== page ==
Siege of Brimstone Hill

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Siege of Brimstone Hill
Part of the American Revolutionary War
The Fortress of Brimstone Hill, UNESCO World Heritage site.
Date19 January – 12 February 1782
Result French victory
Saint Kitts and Nevis occupied by the French until the Treaty of Paris 1783. [1]
Royal Standard of the King of France.svg  France Union flag 1606 (Kings Colors).svg  Great Britain
Commanders and leaders
Comte de Grasse
Marquis de Bouillé
Thomas Shirley   (POW)
Thomas Fraser   (POW)
Sir Samuel Hood
Robert Prescott
7,000 men [2] 3000 men [3]
Casualties and losses
Unknown 107 killed
207 wounded
hundreds sick

The French invasion of Saint Kitts also known as the Siege of Brimstone Hill, from 19 January–13 February 1782, was a part of the American Revolutionary War. After landing on Saint Kitts, the French troops of the Marquis de Bouillé stormed and besieged the fortress of Brimstone Hill. After a month of battle, the heavily outnumbered and cut-off British garrison surrendered. The Comte de Grasse, who delivered de Bouillé's troops and supported the siege, was outmanoeuvred and deprived of his anchorage by Admiral Samuel Hood. Even though Hood's force was inferior by one-third, de Grasse was beaten off when he attempted to dislodge Hood. [4] Hood's attempts to relieve the ongoing siege were unsuccessful, and the garrison capitulated after one month. About a year later, the Treaty of Paris restored Saint Kitts and adjacent Nevis to British rule.



British Forces

British forces included: [5]

French Forces

French forces included: [6]

French capture

De Grasse set sail from Martinique, reaching Saint Kitts by 11 January. The British had already retired into their stronghold under Brigadier General Fraser, so the French landing forces disembarked without opposition and began to besiege them on 19 January. [7] In concert with the Governor of the French West Indies, de Bouillé, an attack by de Grasse upon Barbados was previously planned, but adverse winds forced them to return to Martinique, and then onwards to Saint Kitts. [8]

On 24 January, 22 British warships under Admiral Hood were sighted near Nevis intending to reinforce Saint Kitts. De Grasse went out to intercept then, but by dawn the next day Hood had veered towards Montserrat, and contrary east-southeast winds impeded the French from reaching the British before they had circled north around Nevis and dropped anchor off Basseterre. De Grasse attacked the anchored British fleet on both the morning and afternoon of 26 January, but was beaten off, disembarkation proceeding apace. [9] During these naval engagements, the French suffered 107 killed and 207 wounded, compared to 72 dead and 244 injured for the British. On 28 January, the 1,200-man British vanguard advanced against the town of Basseterre under General Prescott, while its French occupiers fought a delaying action under Colonel de Fléchin with 274 men of the regiments of Agénois and Touraine until the de Bouillé could hasten reinforcements across the island. [10]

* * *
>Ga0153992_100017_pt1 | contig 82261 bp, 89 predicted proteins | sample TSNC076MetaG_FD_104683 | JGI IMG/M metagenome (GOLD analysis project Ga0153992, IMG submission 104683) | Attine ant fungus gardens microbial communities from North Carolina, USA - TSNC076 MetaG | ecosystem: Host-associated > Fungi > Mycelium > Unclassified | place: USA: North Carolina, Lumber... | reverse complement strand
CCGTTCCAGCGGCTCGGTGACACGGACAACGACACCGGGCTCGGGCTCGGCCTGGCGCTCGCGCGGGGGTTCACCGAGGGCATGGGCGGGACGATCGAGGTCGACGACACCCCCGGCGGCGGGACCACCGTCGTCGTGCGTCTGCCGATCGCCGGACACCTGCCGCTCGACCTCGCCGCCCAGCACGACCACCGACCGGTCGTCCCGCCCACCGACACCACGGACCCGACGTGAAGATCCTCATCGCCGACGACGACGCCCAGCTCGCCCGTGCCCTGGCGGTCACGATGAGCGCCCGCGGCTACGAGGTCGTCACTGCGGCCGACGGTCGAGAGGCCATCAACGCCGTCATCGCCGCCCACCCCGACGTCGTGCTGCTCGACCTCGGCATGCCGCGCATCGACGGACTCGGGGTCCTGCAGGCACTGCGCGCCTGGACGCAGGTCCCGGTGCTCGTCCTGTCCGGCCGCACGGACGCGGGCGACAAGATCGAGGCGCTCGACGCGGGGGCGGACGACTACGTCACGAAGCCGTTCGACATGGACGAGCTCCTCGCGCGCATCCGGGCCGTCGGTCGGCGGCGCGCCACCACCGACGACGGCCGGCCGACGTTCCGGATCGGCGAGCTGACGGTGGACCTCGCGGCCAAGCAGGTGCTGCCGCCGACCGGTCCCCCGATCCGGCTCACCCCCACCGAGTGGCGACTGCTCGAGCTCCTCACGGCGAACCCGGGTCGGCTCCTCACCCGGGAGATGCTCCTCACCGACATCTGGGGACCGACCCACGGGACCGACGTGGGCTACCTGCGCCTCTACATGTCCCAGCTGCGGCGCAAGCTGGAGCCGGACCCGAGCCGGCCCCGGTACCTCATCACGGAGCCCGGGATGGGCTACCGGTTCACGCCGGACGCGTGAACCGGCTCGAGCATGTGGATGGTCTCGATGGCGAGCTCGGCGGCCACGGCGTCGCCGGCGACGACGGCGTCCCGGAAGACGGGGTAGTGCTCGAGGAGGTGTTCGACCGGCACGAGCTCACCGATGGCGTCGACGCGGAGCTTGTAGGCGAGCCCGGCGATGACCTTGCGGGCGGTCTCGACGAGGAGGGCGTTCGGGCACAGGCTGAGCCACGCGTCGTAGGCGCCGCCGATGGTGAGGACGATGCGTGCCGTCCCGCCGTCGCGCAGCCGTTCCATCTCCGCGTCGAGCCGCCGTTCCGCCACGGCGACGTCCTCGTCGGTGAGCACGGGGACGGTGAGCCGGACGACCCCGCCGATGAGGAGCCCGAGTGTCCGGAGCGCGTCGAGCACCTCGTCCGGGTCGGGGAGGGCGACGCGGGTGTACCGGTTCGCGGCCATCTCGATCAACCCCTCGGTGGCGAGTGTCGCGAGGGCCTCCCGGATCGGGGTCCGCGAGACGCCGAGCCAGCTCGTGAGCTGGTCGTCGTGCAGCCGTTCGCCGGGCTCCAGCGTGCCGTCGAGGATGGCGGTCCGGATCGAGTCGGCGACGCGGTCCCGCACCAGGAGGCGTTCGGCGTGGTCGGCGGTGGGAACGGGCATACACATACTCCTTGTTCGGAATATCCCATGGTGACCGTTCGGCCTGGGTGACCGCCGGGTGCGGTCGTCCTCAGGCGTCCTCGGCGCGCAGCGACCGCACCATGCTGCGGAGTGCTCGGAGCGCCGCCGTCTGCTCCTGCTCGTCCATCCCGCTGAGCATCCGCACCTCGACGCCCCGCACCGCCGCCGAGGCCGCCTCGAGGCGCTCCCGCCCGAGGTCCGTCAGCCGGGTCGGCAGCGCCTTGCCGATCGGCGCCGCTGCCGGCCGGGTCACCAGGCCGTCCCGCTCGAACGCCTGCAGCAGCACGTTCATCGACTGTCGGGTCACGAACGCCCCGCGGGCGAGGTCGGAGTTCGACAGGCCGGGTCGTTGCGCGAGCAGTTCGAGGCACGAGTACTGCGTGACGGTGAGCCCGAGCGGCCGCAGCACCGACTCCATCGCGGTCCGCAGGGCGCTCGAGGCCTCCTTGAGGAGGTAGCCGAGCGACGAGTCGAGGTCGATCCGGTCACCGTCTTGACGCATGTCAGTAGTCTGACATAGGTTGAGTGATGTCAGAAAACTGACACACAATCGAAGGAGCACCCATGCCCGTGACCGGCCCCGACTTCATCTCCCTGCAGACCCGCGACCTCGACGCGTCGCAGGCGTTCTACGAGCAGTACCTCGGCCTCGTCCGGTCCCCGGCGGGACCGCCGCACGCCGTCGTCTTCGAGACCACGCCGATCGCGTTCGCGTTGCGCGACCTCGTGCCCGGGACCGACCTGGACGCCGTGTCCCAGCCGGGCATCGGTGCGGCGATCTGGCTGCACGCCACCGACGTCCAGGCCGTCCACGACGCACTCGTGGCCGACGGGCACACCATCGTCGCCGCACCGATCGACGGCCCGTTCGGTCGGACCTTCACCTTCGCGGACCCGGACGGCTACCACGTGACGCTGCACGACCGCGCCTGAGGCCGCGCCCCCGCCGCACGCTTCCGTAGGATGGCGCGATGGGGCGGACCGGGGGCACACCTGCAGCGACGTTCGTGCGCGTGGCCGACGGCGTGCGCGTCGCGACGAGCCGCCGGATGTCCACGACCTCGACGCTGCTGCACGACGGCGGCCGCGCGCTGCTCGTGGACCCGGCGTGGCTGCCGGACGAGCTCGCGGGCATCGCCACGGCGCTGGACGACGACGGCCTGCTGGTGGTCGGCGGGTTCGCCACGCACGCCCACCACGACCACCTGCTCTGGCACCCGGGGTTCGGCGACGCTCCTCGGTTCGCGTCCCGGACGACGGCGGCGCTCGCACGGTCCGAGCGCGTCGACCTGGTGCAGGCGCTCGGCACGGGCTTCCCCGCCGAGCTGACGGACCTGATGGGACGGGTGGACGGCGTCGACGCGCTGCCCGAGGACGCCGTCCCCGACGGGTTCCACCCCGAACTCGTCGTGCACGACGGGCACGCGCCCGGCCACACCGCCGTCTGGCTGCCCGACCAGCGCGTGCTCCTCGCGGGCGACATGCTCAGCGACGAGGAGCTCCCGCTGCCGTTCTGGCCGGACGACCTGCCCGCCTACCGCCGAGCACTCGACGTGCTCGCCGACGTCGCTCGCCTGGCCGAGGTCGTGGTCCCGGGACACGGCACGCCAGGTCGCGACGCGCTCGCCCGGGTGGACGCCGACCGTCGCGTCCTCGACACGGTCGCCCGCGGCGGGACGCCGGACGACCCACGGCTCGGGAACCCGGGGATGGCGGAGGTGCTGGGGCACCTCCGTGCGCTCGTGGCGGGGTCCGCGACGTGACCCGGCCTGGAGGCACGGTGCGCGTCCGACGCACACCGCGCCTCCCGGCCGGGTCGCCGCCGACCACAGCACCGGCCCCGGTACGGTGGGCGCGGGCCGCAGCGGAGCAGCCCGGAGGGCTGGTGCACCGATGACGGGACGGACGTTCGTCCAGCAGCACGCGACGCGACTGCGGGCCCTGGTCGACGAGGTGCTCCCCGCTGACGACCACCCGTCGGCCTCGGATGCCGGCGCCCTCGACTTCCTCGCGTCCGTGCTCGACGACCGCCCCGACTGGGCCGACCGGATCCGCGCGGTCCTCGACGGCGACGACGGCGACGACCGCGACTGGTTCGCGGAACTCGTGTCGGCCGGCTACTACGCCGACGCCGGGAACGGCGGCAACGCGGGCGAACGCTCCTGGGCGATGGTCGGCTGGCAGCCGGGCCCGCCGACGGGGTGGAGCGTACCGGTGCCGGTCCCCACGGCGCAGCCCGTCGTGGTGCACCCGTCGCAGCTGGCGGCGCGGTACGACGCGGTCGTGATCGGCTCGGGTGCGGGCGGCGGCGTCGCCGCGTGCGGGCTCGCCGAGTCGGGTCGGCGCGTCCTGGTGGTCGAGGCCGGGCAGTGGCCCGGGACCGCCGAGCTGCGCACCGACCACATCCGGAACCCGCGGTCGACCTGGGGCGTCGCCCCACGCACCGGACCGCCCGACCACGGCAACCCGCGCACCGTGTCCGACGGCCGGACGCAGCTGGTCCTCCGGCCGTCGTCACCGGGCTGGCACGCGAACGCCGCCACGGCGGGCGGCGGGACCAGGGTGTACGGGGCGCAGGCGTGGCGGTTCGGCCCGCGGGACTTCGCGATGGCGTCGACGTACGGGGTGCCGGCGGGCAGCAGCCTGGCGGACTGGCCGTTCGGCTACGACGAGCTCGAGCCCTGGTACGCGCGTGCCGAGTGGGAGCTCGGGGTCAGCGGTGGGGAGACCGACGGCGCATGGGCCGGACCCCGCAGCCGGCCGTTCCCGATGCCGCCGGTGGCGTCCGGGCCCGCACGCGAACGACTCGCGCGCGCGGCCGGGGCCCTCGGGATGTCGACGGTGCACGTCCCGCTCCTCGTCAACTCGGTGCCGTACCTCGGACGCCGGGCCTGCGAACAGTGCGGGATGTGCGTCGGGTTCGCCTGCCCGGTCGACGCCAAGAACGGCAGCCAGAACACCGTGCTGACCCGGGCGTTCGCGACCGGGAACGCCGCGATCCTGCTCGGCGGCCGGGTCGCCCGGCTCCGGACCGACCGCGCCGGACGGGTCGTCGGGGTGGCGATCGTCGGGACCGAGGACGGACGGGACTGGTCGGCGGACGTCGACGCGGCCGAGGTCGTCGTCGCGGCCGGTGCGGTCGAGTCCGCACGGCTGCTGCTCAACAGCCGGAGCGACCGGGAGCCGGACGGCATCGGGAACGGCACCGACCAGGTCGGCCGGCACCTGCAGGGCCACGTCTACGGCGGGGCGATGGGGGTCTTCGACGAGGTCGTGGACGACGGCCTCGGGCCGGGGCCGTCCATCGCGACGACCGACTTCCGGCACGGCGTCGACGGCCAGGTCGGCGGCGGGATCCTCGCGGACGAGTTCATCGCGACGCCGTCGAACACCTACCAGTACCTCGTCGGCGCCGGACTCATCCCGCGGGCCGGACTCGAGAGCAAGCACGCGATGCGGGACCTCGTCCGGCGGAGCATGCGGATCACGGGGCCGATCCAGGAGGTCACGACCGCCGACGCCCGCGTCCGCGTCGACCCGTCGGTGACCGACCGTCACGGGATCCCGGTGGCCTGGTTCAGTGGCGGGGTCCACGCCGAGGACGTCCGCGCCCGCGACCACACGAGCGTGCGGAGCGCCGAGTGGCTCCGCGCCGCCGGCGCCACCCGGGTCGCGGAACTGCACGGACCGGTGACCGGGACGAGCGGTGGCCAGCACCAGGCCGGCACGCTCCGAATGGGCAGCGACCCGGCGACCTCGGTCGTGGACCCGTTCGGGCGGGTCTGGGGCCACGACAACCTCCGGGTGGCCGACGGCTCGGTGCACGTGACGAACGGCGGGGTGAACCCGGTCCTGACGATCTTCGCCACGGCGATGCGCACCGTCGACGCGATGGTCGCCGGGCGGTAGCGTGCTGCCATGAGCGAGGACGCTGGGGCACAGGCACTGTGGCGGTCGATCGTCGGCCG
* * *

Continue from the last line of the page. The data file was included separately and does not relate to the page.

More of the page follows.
Prescott's drive was eventually repelled, but otherwise French efforts continued to be hampered by the loss of their field artillery in a wreck while approaching Saint Kitts and the capture of an ammunition ship by one of Hood's frigates. The governor sent artillery and ammunition to Fraser, which were intercepted by the inhabitants, and by them deliberately made over to the French. Defending the fort at Brimstone Hill were the 1st Battalion of the 1st Foot (approximately 700), flank companies of the 15th Foot (approximately 120), Royal Artillery detachment, and many militia. By 12 February, Fraser's little garrison, having lost over 150 killed and wounded, besides many men out of action through sickness, was exhausted. Additionally, there were breaches in the walls, and many of the militia petitioned to surrender. Fraser had no alternative but to negotiate a surrender that included marching out with the honors of war. The next day, de Grasse ventured to Nevis to meet an arriving convoy of French victuallers (food supply ships), while Hood availed himself of the opportunity to escape in the opposite direction on the morning of 14 February.

Further reading


  1. Black p.182
  2. Under the Count de Grasse, p. 103
  3. Ibid. p. 105.
  4. Reynolds p.88
  5. "British War with France and Spain, 1778-1783". 2007-10-13. Archived from the original on 2007-10-13. Retrieved 2020-07-06.
  6. Susane, Louis. History of French Ancient Infantry (Multiple Volumes)
  7. Historical Record of the 13th Foot, p. 55.
  8. Hubbard, Vincent (2002). A History of St. Kitts . Macmillan Caribbean. pp.  95–100. ISBN   9780333747605.
  9. Marley p. 341
  10. Marley p. 341

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Coordinates: 17°09′N62°35′W / 17.150°N 62.583°W / 17.150; -62.583